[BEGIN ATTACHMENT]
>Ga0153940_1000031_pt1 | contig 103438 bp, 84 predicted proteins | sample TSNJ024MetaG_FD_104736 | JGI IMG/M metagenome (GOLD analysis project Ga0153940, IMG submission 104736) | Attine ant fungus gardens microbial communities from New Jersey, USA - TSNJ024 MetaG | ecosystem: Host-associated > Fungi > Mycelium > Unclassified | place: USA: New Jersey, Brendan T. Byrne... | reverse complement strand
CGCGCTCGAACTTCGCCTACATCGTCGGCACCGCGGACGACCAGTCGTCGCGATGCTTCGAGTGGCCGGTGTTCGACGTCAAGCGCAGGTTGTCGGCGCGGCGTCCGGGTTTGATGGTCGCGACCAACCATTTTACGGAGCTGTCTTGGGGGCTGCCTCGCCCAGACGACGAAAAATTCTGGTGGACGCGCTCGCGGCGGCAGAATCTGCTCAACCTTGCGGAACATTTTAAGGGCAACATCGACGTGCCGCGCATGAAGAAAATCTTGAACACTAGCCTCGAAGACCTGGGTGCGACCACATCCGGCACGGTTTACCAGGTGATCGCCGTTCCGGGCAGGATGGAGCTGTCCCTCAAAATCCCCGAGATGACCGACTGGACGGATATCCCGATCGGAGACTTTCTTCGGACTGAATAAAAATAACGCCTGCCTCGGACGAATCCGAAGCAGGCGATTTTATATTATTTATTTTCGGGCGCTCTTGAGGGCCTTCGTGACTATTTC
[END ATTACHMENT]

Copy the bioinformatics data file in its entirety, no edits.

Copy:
>Ga0153940_1000031_pt1 | contig 103438 bp, 84 predicted proteins | sample TSNJ024MetaG_FD_104736 | JGI IMG/M metagenome (GOLD analysis project Ga0153940, IMG submission 104736) | Attine ant fungus gardens microbial communities from New Jersey, USA - TSNJ024 MetaG | ecosystem: Host-associated > Fungi > Mycelium > Unclassified | place: USA: New Jersey, Brendan T. Byrne... | reverse complement strand
CGCGCTCGAACTTCGCCTACATCGTCGGCACCGCGGACGACCAGTCGTCGCGATGCTTCGAGTGGCCGGTGTTCGACGTCAAGCGCAGGTTGTCGGCGCGGCGTCCGGGTTTGATGGTCGCGACCAACCATTTTACGGAGCTGTCTTGGGGGCTGCCTCGCCCAGACGACGAAAAATTCTGGTGGACGCGCTCGCGGCGGCAGAATCTGCTCAACCTTGCGGAACATTTTAAGGGCAACATCGACGTGCCGCGCATGAAGAAAATCTTGAACACTAGCCTCGAAGACCTGGGTGCGACCACATCCGGCACGGTTTACCAGGTGATCGCCGTTCCGGGCAGGATGGAGCTGTCCCTCAAAATCCCCGAGATGACCGACTGGACGGATATCCCGATCGGAGACTTTCTTCGGACTGAATAAAAATAACGCCTGCCTCGGACGAATCCGAAGCAGGCGATTTTATATTATTTATTTTCGGGCGCTCTTGAGGGCCTTCGTGACTATTTC